Heidi really wasn’t in labor yet though.  There’s many ways to induce labor, medical-wise you can give Pitocin, but since we weren’t going that route, the suggestion was acupuncture and some naturopath drugs.  While Heidi went to the acupuncture, I rushed to the National College of Naturopathic Medicine here in Portland since they closed at 4:30 PM.

Once back home, we figured we’d eat and get some rest since we figured we would start labor maybe Saturday or have to be induced Sunday or something.  We really weren’t sure what at this point but figured that since the water broke, we’d have the little man before the weekend was over.

I cooked up some spicy Italian which I later found out (spicy foods) can also induce labor.

We laid down around 7PM.  I awoke about 9PM to Heidi doing breathing exercises next to me on the bed and from there is was a mad blur of activity.  Call the doula.  Fill the birth tub.  Log the contractions.  Help Heidi.  Call the midwives.  Take some water out.  Put warmer water back in.  Etc, etc.

It’s sort of a blur right now but I do remember Heidi being in a lot of pain but that it was like night and day once she got into the warm water of the birth tub.

The little guy arrived around 1:30 AM Nov 6th, 2010 and then we survived on adrenaline and excitement until the midwives left around 5 AM.  What took so long?  Well you still have to birth the placenta, get some stitches, paperwork, examinations of baby and mother, etc.

I have pictures I cannot share, including some very cool ones of what is called the ‘Tree of Life’ of the placenta.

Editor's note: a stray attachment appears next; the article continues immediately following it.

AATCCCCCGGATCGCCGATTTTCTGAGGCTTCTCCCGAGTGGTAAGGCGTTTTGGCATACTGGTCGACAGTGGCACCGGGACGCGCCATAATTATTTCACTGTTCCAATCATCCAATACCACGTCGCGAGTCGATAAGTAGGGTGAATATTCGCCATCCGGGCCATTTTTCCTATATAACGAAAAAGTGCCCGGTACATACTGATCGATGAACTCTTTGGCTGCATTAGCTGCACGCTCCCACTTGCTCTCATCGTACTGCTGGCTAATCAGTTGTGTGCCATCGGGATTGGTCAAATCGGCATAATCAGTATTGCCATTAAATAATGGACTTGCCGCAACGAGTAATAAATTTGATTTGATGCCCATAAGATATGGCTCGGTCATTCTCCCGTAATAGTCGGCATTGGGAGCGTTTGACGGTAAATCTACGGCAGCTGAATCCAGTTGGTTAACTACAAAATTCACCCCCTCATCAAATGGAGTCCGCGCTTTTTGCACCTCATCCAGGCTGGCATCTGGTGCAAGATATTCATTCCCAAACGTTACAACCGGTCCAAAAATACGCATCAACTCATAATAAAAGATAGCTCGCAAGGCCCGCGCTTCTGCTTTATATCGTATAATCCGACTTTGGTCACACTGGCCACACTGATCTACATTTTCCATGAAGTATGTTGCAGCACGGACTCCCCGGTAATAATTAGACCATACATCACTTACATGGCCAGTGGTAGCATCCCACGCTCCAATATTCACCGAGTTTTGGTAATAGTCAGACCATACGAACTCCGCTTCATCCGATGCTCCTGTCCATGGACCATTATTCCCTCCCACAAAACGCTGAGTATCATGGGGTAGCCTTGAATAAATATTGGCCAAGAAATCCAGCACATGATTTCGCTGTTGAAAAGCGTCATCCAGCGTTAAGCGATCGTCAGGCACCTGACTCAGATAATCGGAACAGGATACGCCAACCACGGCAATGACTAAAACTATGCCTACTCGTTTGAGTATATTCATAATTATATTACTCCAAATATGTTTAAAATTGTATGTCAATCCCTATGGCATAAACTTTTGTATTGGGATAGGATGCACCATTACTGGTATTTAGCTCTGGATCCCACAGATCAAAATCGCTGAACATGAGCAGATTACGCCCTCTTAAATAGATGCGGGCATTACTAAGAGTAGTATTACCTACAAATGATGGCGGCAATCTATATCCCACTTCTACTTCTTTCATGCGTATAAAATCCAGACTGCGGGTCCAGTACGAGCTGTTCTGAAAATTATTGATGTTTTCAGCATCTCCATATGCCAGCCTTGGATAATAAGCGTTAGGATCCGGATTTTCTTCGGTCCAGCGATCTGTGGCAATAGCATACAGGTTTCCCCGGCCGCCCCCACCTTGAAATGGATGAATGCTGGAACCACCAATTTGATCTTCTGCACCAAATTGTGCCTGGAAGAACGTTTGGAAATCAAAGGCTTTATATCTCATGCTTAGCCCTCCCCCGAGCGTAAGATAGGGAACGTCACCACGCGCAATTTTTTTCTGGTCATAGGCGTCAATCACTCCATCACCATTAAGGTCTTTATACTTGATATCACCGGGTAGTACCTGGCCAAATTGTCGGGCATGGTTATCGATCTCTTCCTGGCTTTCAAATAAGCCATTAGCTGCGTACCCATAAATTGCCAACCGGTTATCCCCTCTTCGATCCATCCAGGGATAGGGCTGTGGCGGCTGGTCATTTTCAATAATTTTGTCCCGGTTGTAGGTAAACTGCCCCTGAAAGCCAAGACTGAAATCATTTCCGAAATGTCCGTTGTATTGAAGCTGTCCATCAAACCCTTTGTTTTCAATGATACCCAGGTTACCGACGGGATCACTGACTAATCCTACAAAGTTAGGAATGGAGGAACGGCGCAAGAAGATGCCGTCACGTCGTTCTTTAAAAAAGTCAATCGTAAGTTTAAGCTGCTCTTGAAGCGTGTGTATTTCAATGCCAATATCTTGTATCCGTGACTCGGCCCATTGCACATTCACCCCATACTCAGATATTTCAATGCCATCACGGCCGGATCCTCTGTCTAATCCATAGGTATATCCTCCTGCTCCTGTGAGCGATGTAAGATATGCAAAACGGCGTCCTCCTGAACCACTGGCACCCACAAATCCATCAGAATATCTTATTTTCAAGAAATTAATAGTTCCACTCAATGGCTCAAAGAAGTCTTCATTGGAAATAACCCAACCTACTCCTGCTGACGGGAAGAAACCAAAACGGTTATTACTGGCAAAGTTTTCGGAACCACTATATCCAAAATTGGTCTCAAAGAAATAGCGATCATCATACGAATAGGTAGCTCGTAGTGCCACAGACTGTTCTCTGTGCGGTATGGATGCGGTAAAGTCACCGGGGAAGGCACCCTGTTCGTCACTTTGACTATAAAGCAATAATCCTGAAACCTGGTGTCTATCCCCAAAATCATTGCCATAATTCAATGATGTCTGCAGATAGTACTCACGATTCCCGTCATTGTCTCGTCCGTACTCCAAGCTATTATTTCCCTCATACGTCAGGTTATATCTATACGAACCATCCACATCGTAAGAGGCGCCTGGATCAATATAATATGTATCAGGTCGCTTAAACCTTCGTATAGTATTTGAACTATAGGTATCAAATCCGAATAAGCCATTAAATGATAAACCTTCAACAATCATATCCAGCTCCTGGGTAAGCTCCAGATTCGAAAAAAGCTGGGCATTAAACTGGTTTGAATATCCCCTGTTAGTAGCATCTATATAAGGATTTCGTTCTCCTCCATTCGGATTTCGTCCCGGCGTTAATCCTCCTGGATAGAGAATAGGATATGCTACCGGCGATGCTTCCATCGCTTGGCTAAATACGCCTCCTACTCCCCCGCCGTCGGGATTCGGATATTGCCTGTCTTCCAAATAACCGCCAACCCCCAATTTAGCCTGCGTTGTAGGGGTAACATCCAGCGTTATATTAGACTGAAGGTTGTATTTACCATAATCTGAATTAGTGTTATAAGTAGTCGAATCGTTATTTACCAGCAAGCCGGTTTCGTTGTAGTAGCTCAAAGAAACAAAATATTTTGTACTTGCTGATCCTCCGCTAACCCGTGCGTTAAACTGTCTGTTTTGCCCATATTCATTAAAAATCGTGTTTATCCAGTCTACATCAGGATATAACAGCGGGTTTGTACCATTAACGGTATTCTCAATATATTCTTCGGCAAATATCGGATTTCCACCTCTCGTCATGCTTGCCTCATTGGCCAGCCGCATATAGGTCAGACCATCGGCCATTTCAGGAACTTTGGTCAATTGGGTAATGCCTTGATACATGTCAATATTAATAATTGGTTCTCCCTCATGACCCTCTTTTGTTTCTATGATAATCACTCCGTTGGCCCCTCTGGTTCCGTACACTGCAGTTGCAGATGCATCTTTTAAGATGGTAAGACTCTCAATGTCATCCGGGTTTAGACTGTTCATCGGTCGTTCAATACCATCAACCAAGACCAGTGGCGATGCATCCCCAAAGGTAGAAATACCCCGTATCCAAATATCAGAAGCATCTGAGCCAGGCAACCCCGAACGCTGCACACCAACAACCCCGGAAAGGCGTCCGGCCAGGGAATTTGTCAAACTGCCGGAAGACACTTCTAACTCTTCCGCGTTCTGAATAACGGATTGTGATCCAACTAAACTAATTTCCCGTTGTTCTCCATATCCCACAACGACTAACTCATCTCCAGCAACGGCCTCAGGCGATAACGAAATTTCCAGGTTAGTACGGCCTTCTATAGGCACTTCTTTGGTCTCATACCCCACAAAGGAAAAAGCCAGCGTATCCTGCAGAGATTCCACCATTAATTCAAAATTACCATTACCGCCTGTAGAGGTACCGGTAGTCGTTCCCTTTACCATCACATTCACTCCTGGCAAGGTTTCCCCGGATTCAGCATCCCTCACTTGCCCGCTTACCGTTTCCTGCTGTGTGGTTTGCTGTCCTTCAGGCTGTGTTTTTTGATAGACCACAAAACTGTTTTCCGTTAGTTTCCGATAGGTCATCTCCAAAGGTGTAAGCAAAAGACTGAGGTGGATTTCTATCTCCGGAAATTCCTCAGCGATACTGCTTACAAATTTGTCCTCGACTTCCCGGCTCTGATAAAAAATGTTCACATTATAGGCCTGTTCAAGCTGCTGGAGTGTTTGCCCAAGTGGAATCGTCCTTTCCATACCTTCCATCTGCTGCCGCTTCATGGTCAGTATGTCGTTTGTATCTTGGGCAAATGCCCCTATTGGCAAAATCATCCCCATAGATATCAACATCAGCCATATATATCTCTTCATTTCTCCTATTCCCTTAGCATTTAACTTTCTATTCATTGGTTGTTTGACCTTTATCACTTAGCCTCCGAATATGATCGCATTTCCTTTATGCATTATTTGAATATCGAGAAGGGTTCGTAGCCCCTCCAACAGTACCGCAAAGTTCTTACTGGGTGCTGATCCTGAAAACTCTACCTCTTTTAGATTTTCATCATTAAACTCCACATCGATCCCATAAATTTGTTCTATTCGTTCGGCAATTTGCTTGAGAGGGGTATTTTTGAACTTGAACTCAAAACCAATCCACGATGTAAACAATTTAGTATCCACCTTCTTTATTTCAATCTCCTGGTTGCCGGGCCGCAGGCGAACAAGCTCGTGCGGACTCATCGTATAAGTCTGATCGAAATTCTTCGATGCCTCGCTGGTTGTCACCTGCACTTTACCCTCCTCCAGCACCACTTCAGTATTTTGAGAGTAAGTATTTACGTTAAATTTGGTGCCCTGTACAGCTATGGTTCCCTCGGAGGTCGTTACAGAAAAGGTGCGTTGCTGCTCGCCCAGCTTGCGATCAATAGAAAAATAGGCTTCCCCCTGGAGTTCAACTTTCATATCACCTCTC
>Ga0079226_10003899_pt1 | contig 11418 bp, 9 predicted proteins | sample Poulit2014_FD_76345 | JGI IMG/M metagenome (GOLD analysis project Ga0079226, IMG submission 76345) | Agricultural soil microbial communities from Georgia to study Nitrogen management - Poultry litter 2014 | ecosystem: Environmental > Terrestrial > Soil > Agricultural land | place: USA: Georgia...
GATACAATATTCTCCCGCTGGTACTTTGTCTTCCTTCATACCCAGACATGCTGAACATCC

You’re supposed to get a long nap in before afterwards because the baby and mother is supposed to be tired.  Well we got about 2.5 hours and thus began the first couple weeks.

What’s his name already?

We had a few picked out but none of them came to mind right away.  Since the midwives would be returning for home visits at Day 1, Day 3, Day 7, and Day 14, we had time to figure it out.

I was already in love with Max.  Heidi came up with the cool name of Logan.  And so there you have it.  Max Logan Glos.

it is tradition in our family to name the first boy after the father and in fact, I am named that way.  But I found that have to right “, Jr” at the end of my name all the item rather cumbersome.  Also, when someone would say, “hey Rick” when my father was around, which Rick do you mean?

And yes, it’s just Max.  Not Maximillian or Maxwell or Maximus (yes I did entertain that but the wife put the kabosh on it).  After all, since I’m just Rick (not Richard) why not just Max.

Our little man has arrived

6. November 2010 10:45 by Rick Glos in

Just a quick note.  Our little man arrived this morning at 1:30 AM.  All 10 fingers and 10 toes.  Heidi was amazing - I'm so proud of her and what she did in that birthing tub.  Sorry to gush a little.

If I remember correctly, he was 8lb 7oz and 20 inches?  or maybe 26... my brain is a little foggy there.

Couple pics of the midwives , doula, Heidi in tub in our bedroom, plus a handful of the little man.

Here’s the midwives with Heidi in the birth tub.

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Our doula, Brooke.

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Little man in my arms.

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Little man in his crib